Year of Grace, Day 200. More garden exotica

As a student, I used to admire the sprouted taro corm that would occasionally grace the reception desk of our department office at the Tokyo University of Foreign Studies. I found such water arrangements charmingly quaint. After all, it is usually flowers or green indoor plants that are used for interior decor. But having a vegetable such as taro or water chestnut, sprouting in water indoors was rather unusual. And I loved it.

It occurred to me to try sprouting one of my own, some decades later, here in Bonn. I bought some taro corms from the Vietnamese food shop on Rosendal street in Altstadt (Old Town Bonn). I kept one in water, and then waited patiently until it began to shoot. I wasn’t altogether sure that it would, aware that some of these imported produce are subjected to all sorts of chemicals and treatments. So it was with great excitement that I greeted its first sign of life. Here is its first baby leaf. My taro looks almost like a baby dinosaur.

What’s interesting is that there was a never-ending influx of water drops that would pool on the leaf, forming gem-like cabochons, and then roll off.

Fascinating! And it was a challenge for M and I to catch the water droplet on camera before it flowed off the leaf and back into the water below.

Once my taro plant had three leaves, I figured it was time to give it more nourishment than just water. Here it is set in potting compost.

My taro plant stays outside from spring till the beginning of autumn, and it then spends the winter indoors in a bright spot. I noticed though that the leaves naturally die down. When they do, I decrease watering, only adding a bit from time to time just to prevent the soil from completely drying up. The leaves start shooting up again in spring, and that’s when regular watering can begin. Taro plants love lots of water, and don’t even mind being submerged totally in it.

This year, its third, my plant has made lots of side shoots.  I probably ought to cover it up with some more potting compost.

I began with just the one corm, and now three years later there are 2 plants in the pot. At some point, I may have to harvest some corms, just to see what my exotic taro, now quite acclimatized to Bonn, tastes like. A few small corms, no larger than quail’s eggs, would be lovely in a rich broth with an assortment of wild mushrooms and aromatic mountain greens, otherwise known as imonoko jiru (taro corm soup), an autumn specialty of Yuzawa, Akita, in northeastern Japan.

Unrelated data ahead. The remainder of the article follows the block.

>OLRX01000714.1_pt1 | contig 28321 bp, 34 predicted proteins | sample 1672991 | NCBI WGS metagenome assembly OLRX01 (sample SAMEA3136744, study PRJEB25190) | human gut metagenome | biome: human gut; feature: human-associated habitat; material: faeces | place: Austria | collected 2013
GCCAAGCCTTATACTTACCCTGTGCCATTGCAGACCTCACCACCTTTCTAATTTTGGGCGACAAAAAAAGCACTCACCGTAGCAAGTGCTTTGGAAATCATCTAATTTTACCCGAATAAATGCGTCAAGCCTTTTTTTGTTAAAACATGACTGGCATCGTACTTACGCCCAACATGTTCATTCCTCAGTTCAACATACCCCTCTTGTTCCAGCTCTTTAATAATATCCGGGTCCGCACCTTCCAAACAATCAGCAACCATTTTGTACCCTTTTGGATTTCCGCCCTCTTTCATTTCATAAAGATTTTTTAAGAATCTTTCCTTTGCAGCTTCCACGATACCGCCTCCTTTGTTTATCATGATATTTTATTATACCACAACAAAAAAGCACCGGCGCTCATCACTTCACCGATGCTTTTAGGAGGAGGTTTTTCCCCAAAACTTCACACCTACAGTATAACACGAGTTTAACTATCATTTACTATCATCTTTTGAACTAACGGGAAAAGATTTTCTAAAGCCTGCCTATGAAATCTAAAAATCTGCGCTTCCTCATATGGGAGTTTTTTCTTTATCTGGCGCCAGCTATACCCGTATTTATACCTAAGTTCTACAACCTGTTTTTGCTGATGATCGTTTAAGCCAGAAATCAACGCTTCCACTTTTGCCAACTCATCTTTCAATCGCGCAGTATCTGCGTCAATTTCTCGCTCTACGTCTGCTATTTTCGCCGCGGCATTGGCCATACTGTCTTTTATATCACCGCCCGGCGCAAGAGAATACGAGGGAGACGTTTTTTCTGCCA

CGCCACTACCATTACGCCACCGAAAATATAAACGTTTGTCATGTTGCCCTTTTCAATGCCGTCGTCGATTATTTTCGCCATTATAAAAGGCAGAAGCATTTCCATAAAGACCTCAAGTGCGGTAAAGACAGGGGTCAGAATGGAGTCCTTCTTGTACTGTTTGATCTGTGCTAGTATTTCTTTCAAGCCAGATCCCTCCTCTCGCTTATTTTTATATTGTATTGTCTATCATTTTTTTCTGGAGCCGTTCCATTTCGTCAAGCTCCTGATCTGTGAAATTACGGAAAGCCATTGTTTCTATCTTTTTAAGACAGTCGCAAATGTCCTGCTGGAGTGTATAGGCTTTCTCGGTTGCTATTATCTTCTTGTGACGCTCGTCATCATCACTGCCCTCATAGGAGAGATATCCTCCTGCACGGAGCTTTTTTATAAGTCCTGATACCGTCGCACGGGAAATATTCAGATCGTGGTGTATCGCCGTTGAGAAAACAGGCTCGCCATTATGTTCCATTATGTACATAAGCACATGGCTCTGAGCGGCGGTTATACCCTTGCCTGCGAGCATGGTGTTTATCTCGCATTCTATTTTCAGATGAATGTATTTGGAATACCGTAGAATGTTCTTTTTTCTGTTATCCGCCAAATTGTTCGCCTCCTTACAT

Taro and imonoko jiru call to mind my friend Okuyama-san from Yuzawa. I can see in my mind’s eye his face full of glee as he tells stories. Okuyama-san, M, and I, and our first son, then just two, sit around the irori (firepit) set into the tatami floor of our ancient wooden Japanese house, sipping hot sake (our son is having juice) while waiting for the pot of imonoko jiru to come to the boil. The tiny corms have just been dug that very afternoon from Okuyama-san’s vegetable garden at the edge of town. I can almost sense the green herbal scent of seri (Oenanthe javanica, please note this is the only Oenanthe species that is not toxic), also from Okuyama-san’s garden, and the earthiness of wild mushrooms, bought that morning from the elderly women who gather these delights from deep in the mountains, and go around from house to house peddling their freshly-collected wares. One of those, called maidake (dancing mushroom) is a hallucinogen, and Okuyama-san loved to recount the story of one of his ancestors who was somewhat of a dandy. After having rather more than a bit of maidake, Okuyama-san’s Ur-forefather takes a running leap over the bubbling taro broth (this is all happening outdoors, by the way). And having made it safely without overturning the pot on the fire, he pats himself and his kimono rather exaggeratedly, saying meanwhile, “Does anyone else detect the smell of singed silk?” Sumptuary laws of the times forbade silk to non-aristocrats you see, and those who could afford it, took care to only wear it as undergarments inside outer kimonos of cotton or linen or hemp.

On this my 200th day of posting in my grace journal, I am grateful for the continued blessing of health, without which daily life can become somewhat challenging. I am thankful too for having made it this far in writing this journal, and what’s more, that many continue to read and enjoy my posts. A heartfelt thanks and blessings of health and grace to all my readers!

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